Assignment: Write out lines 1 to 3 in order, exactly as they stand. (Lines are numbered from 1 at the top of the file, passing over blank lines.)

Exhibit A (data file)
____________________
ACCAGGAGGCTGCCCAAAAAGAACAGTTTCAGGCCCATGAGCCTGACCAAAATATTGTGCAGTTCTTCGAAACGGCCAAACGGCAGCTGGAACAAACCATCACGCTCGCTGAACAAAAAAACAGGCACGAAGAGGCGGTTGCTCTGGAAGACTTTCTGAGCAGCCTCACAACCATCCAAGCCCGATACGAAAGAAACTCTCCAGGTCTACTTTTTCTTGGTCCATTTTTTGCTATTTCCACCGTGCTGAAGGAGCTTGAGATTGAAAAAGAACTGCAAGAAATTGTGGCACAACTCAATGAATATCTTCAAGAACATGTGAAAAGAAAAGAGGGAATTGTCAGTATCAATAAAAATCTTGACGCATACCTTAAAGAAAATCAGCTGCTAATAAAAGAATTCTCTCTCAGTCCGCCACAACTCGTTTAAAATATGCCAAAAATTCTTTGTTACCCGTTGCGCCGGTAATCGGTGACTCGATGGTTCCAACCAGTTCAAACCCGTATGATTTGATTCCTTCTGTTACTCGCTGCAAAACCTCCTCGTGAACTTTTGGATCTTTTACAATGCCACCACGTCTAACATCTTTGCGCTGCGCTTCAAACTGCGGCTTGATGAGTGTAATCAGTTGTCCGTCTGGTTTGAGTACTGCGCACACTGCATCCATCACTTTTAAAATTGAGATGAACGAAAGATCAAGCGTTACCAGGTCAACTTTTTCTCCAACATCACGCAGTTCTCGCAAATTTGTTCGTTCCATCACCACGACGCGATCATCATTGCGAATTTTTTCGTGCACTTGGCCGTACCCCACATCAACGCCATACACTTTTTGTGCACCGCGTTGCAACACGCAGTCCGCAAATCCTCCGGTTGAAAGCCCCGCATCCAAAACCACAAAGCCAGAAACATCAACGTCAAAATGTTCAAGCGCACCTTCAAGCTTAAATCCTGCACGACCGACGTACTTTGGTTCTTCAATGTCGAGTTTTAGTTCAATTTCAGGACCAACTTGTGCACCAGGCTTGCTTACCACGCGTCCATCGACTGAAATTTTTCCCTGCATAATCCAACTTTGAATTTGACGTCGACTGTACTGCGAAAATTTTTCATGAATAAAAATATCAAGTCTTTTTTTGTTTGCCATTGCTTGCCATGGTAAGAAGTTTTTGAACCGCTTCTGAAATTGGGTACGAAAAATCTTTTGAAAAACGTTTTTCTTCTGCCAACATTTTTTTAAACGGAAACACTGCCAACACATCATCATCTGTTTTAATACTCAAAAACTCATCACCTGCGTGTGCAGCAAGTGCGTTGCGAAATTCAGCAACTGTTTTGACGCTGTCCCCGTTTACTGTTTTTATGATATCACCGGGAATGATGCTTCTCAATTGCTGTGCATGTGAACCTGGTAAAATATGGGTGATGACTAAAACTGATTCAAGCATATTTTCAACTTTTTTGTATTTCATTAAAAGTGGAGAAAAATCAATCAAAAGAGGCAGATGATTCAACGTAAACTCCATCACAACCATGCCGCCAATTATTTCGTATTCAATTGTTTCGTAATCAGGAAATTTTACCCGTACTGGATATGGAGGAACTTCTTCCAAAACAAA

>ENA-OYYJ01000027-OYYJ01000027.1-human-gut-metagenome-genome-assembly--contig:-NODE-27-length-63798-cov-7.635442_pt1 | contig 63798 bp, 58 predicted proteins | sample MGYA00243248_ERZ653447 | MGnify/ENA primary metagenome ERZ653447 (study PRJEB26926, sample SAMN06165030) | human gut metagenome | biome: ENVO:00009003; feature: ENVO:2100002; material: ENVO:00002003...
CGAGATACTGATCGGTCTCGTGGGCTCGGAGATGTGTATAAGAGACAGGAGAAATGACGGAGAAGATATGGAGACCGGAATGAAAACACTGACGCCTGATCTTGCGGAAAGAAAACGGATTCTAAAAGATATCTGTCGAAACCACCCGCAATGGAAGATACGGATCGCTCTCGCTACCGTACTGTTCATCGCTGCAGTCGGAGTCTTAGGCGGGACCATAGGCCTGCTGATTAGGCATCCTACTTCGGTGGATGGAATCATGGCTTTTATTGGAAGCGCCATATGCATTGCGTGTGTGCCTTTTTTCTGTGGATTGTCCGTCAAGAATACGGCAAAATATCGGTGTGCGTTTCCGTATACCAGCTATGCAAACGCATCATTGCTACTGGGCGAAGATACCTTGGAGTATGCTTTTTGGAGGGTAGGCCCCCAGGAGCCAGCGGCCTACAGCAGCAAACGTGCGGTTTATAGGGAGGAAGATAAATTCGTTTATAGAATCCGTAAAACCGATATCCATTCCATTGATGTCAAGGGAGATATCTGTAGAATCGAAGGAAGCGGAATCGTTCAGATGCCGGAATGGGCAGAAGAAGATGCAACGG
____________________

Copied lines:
ACCAGGAGGCTGCCCAAAAAGAACAGTTTCAGGCCCATGAGCCTGACCAAAATATTGTGCAGTTCTTCGAAACGGCCAAACGGCAGCTGGAACAAACCATCACGCTCGCTGAACAAAAAAACAGGCACGAAGAGGCGGTTGCTCTGGAAGACTTTCTGAGCAGCCTCACAACCATCCAAGCCCGATACGAAAGAAACTCTCCAGGTCTACTTTTTCTTGGTCCATTTTTTGCTATTTCCACCGTGCTGAAGGAGCTTGAGATTGAAAAAGAACTGCAAGAAATTGTGGCACAACTCAATGAATATCTTCAAGAACATGTGAAAAGAAAAGAGGGAATTGTCAGTATCAATAAAAATCTTGACGCATACCTTAAAGAAAATCAGCTGCTAATAAAAGAATTCTCTCTCAGTCCGCCACAACTCGTTTAAAATATGCCAAAAATTCTTTGTTACCCGTTGCGCCGGTAATCGGTGACTCGATGGTTCCAACCAGTTCAAACCCGTATGATTTGATTCCTTCTGTTACTCGCTGCAAAACCTCCTCGTGAACTTTTGGATCTTTTACAATGCCACCACGTCTAACATCTTTGCGCTGCGCTTCAAACTGCGGCTTGATGAGTGTAATCAGTTGTCCGTCTGGTTTGAGTACTGCGCACACTGCATCCATCACTTTTAAAATTGAGATGAACGAAAGATCAAGCGTTACCAGGTCAACTTTTTCTCCAACATCACGCAGTTCTCGCAAATTTGTTCGTTCCATCACCACGACGCGATCATCATTGCGAATTTTTTCGTGCACTTGGCCGTACCCCACATCAACGCCATACACTTTTTGTGCACCGCGTTGCAACACGCAGTCCGCAAATCCTCCGGTTGAAAGCCCCGCATCCAAAACCACAAAGCCAGAAACATCAACGTCAAAATGTTCAAGCGCACCTTCAAGCTTAAATCCTGCACGACCGACGTACTTTGGTTCTTCAATGTCGAGTTTTAGTTCAATTTCAGGACCAACTTGTGCACCAGGCTTGCTTACCACGCGTCCATCGACTGAAATTTTTCCCTGCATAATCCAACTTTGAATTTGACGTCGACTGTACTGCGAAAATTTTTCATGAATAAAAATATCAAGTCTTTTTTTGTTTGCCATTGCTTGCCATGGTAAGAAGTTTTTGAACCGCTTCTGAAATTGGGTACGAAAAATCTTTTGAAAAACGTTTTTCTTCTGCCAACATTTTTTTAAACGGAAACACTGCCAACACATCATCATCTGTTTTAATACTCAAAAACTCATCACCTGCGTGTGCAGCAAGTGCGTTGCGAAATTCAGCAACTGTTTTGACGCTGTCCCCGTTTACTGTTTTTATGATATCACCGGGAATGATGCTTCTCAATTGCTGTGCATGTGAACCTGGTAAAATATGGGTGATGACTAAAACTGATTCAAGCATATTTTCAACTTTTTTGTATTTCATTAAAAGTGGAGAAAAATCAATCAAAAGAGGCAGATGATTCAACGTAAACTCCATCACAACCATGCCGCCAATTATTTCGTATTCAATTGTTTCGTAATCAGGAAATTTTACCCGTACTGGATATGGAGGAACTTCTTCCAAAACAAA

>ENA-OYYJ01000027-OYYJ01000027.1-human-gut-metagenome-genome-assembly--contig:-NODE-27-length-63798-cov-7.635442_pt1 | contig 63798 bp, 58 predicted proteins | sample MGYA00243248_ERZ653447 | MGnify/ENA primary metagenome ERZ653447 (study PRJEB26926, sample SAMN06165030) | human gut metagenome | biome: ENVO:00009003; feature: ENVO:2100002; material: ENVO:00002003...
CGAGATACTGATCGGTCTCGTGGGCTCGGAGATGTGTATAAGAGACAGGAGAAATGACGGAGAAGATATGGAGACCGGAATGAAAACACTGACGCCTGATCTTGCGGAAAGAAAACGGATTCTAAAAGATATCTGTCGAAACCACCCGCAATGGAAGATACGGATCGCTCTCGCTACCGTACTGTTCATCGCTGCAGTCGGAGTCTTAGGCGGGACCATAGGCCTGCTGATTAGGCATCCTACTTCGGTGGATGGAATCATGGCTTTTATTGGAAGCGCCATATGCATTGCGTGTGTGCCTTTTTTCTGTGGATTGTCCGTCAAGAATACGGCAAAATATCGGTGTGCGTTTCCGTATACCAGCTATGCAAACGCATCATTGCTACTGGGCGAAGATACCTTGGAGTATGCTTTTTGGAGGGTAGGCCCCCAGGAGCCAGCGGCCTACAGCAGCAAACGTGCGGTTTATAGGGAGGAAGATAAATTCGTTTATAGAATCCGTAAAACCGATATCCATTCCATTGATGTCAAGGGAGATATCTGTAGAATCGAAGGAAGCGGAATCGTTCAGATGCCGGAATGGGCAGAAGAAGATGCAACGG